10 anticipated movies for 2020

The Academy Awards on Feb 9. marked the end of the 2019 movie season, closing one of the most incredible years in recent film history. But, as one year of films ends, another begins, hoping to reach the same level of excellence as the previous year. Even though 2019 was exceptional, the question still remainsContinue reading “10 anticipated movies for 2020”

Downhill is a comic relationship nightmare

Throughout “Downhill,” Pete Stanton (Will Ferrell) screams his newfound mantra, “Evey day is all we have.” On the surface, the phrase appears meaningful, emphasizing the fleeting nature of life. Screenwriter Jesse Armstrong, however, recognizes the inherent ineptitude of the phrase. Rather than serving as actual wisdom, the statement is noticeably empty, acting more as aContinue reading “Downhill is a comic relationship nightmare”

Parasite entertains and makes history

In one of the biggest upsets in Oscar history, writer-director Bong Joon-Ho’s film Parasite became the first foreign language film ever to win Best Picture. In reflecting on Parasite’s victory, and viewing it as a victory for foreign language film notoriety in the United States, the most surprising aspect of Parasite’s success is how revolutionaryContinue reading “Parasite entertains and makes history”

Why Jojo Rabbit is the Worst Best Picture Nominee

An anti-hate satire. That is the description that Fox Searchlight and Taika Waititi have decided to give to the 2019 Best Picture nominee Jojo Rabbit, and the reason Jojo Rabbit doesn’t work. Of all the politically charged, powerful films of the year, the academy has decided to back Taika Waititi in his stance against hateContinue reading “Why Jojo Rabbit is the Worst Best Picture Nominee”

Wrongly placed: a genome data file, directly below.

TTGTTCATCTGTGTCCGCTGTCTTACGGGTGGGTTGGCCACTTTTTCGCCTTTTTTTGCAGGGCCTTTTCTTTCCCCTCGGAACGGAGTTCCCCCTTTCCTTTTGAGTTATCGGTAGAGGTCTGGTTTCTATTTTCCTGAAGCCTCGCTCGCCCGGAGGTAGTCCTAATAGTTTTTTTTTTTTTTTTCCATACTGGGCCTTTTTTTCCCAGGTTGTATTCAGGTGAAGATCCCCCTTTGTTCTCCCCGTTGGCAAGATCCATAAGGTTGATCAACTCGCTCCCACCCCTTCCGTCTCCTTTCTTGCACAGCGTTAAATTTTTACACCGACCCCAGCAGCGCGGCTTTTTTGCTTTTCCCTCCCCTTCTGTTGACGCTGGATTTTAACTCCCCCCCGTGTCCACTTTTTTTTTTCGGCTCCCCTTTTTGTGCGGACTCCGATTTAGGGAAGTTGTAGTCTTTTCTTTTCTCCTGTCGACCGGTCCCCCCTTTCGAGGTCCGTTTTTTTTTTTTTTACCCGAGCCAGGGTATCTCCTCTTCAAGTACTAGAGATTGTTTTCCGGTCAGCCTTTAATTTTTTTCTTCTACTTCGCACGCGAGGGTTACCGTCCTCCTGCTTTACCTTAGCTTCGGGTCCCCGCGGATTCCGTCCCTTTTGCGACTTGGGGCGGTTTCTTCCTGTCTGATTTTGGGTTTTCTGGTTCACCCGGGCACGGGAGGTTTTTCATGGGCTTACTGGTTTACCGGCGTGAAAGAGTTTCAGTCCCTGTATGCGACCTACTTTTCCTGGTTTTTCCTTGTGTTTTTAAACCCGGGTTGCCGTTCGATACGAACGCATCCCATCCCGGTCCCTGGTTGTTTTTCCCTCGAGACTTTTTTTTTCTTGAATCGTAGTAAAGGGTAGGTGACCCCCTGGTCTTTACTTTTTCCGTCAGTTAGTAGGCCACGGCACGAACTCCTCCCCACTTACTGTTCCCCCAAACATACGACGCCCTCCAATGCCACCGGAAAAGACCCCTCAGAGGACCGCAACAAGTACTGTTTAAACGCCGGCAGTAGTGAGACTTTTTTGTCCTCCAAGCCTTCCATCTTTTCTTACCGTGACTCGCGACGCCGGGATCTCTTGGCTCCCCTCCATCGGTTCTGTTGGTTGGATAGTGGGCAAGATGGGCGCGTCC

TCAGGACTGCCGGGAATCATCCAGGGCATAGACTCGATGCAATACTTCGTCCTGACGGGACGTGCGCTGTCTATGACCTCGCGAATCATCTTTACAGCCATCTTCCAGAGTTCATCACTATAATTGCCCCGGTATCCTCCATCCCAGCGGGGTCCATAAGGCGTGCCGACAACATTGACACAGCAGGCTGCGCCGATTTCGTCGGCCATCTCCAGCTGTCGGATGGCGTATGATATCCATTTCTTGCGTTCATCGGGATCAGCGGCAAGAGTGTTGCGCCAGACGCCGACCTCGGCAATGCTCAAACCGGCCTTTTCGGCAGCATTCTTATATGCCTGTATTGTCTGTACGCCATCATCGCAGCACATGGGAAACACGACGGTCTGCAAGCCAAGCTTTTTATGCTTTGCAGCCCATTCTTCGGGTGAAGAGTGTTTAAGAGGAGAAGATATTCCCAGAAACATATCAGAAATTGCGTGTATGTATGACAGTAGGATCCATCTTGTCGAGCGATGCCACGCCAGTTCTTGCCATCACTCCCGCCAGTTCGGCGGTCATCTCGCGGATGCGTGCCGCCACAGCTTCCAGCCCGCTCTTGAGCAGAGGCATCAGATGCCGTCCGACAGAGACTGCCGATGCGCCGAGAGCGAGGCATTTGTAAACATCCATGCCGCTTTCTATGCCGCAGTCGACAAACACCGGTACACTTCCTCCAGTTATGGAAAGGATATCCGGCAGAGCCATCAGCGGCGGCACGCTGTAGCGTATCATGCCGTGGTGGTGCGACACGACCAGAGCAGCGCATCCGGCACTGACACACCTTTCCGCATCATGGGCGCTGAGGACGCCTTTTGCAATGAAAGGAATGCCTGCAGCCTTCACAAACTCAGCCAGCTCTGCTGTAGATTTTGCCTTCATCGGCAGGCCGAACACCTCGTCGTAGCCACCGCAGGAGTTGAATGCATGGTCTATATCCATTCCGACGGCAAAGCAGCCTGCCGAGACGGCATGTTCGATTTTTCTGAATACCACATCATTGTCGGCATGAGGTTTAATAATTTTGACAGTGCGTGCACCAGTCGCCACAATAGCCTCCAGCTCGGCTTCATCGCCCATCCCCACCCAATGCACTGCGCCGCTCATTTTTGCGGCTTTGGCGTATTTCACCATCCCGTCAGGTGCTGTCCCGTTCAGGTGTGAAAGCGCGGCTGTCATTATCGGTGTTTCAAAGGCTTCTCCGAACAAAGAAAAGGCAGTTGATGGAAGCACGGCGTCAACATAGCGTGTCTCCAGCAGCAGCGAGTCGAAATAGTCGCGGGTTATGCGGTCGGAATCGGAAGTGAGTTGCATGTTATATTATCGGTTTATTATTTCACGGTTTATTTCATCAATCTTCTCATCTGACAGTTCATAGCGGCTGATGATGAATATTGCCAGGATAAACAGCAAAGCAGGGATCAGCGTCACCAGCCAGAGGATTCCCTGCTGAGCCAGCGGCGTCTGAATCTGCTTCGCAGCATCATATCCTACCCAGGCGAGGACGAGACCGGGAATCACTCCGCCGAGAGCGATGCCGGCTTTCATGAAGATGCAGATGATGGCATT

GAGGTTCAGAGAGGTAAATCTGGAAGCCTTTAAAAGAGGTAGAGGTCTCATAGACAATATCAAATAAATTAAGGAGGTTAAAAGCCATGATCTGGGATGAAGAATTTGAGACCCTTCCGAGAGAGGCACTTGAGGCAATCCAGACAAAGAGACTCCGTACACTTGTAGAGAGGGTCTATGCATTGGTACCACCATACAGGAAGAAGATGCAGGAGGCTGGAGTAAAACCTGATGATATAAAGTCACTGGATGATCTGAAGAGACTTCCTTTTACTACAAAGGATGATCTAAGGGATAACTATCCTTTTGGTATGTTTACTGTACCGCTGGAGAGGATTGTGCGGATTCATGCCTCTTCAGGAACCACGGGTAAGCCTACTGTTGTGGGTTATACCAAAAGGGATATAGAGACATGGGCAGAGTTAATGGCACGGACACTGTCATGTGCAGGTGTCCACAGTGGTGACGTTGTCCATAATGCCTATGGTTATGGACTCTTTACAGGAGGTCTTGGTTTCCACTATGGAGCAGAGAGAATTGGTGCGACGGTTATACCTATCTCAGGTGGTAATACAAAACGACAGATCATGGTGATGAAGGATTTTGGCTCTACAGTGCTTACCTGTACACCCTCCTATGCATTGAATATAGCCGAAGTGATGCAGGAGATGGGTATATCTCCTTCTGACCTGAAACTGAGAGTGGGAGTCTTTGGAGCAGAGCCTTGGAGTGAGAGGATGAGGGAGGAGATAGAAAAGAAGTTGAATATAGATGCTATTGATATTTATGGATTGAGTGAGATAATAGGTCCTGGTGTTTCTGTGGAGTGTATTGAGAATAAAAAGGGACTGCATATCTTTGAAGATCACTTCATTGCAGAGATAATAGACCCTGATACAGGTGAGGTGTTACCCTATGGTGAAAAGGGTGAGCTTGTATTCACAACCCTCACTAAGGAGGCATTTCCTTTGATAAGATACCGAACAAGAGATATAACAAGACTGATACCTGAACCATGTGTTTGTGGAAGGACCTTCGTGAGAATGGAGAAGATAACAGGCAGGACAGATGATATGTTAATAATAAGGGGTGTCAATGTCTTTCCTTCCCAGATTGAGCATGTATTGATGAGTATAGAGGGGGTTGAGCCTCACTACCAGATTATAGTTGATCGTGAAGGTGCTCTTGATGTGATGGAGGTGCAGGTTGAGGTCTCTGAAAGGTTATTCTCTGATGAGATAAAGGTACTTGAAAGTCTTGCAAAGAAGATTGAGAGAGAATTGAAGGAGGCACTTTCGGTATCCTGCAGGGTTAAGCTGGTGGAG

Breeze Reviews: The Gentlemen

At the start of Guy Ritchie’s new film, “The Gentlemen,” Matthew McConaughey walks across a bar and orders a pint of beer. As he does this, “Cumberland Gap” by Dave Rawlings begins to play over a jukebox while he conveys his status as the leader of an illicit criminal kingdom, and, just like that, theContinue reading “Breeze Reviews: The Gentlemen”

A Beautiful Day In The Neighborhood and the Problem With Movie Journalists

When Oscar nominations were announced, those who had not seen A Beautiful Day In The Neighborhood were likely surprised to find Tom Hanks in the best supporting actor category. In the tradition of regular biopics, Hanks would feel like an awards favorite: a famed American actor playing a famed American figure, chewing up the sceneryContinue reading “A Beautiful Day In The Neighborhood and the Problem With Movie Journalists”

Snatch and the Ballad of Guy Ritchie

There is a moment in Guy Ritchie’s 2000 crime film Snatch that ends with a disheveled, bearded Brad Pitt, staring at a flaming caravan with a look of broken shock on his face. Maybe the most beautiful image Ritchie has ever captured, the moment serves as a somber an example of how Snatch can transcendContinue reading “Snatch and the Ballad of Guy Ritchie”

Bombshell Comes Up Short

How do you make a movie with Donald Trump as a character? With all of the divisiveness and conflicting emotions his presence creates in American society, how can a movie find a way to incorporate his presence without seeming overbearing or ridiculous? Bombshell, the recently released docudrama telling the tales of sexual harassment at Fox News,Continue reading “Bombshell Comes Up Short”

Breeze Reviews: Bad Boys For Life

For a brief 10-second-long clip in Bad Boys For Life, an unnamed character steps to the center of a wedding reception to introduce famed Miami detective Mike Lowery (Will Smith).  That character, listed on IMDB as “Wedding MC,” is none other than the explosive, juvenile mastermind and vulgar auteur himself, Michael Bay.  The original 1995Continue reading “Breeze Reviews: Bad Boys For Life”

Little Women Moves and Astonishes Audiences

“I can’t afford to starve on praise.” – Jo March In the first scene of Greta Gerwig’s new adaptation of Little Women, famed literary protagonist and icon of independence, Jo March (Saoirse Ronan) sells out. As she pleads with her publisher, Mr. Dashwood (Tracy Letts) for her own interpretation, Dashwood shoots back, “Morals don’t sell nowadays.”Continue reading “Little Women Moves and Astonishes Audiences”